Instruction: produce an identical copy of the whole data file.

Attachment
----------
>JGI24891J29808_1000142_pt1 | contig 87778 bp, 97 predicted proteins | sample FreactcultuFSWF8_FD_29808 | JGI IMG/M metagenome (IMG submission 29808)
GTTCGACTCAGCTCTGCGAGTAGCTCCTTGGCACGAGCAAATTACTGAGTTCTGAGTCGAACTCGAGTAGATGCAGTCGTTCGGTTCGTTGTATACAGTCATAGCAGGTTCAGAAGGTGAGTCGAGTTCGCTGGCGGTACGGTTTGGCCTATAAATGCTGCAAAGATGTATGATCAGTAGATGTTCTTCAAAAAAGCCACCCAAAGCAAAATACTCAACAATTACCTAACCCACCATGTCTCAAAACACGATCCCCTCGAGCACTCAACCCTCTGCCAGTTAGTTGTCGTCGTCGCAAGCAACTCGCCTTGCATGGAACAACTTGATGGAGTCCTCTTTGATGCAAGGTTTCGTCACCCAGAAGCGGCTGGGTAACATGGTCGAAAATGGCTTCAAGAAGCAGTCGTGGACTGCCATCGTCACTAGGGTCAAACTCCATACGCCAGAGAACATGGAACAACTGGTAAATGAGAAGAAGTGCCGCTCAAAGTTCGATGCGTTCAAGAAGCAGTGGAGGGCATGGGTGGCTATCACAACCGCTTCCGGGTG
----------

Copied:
>JGI24891J29808_1000142_pt1 | contig 87778 bp, 97 predicted proteins | sample FreactcultuFSWF8_FD_29808 | JGI IMG/M metagenome (IMG submission 29808)
GTTCGACTCAGCTCTGCGAGTAGCTCCTTGGCACGAGCAAATTACTGAGTTCTGAGTCGAACTCGAGTAGATGCAGTCGTTCGGTTCGTTGTATACAGTCATAGCAGGTTCAGAAGGTGAGTCGAGTTCGCTGGCGGTACGGTTTGGCCTATAAATGCTGCAAAGATGTATGATCAGTAGATGTTCTTCAAAAAAGCCACCCAAAGCAAAATACTCAACAATTACCTAACCCACCATGTCTCAAAACACGATCCCCTCGAGCACTCAACCCTCTGCCAGTTAGTTGTCGTCGTCGCAAGCAACTCGCCTTGCATGGAACAACTTGATGGAGTCCTCTTTGATGCAAGGTTTCGTCACCCAGAAGCGGCTGGGTAACATGGTCGAAAATGGCTTCAAGAAGCAGTCGTGGACTGCCATCGTCACTAGGGTCAAACTCCATACGCCAGAGAACATGGAACAACTGGTAAATGAGAAGAAGTGCCGCTCAAAGTTCGATGCGTTCAAGAAGCAGTGGAGGGCATGGGTGGCTATCACAACCGCTTCCGGGTG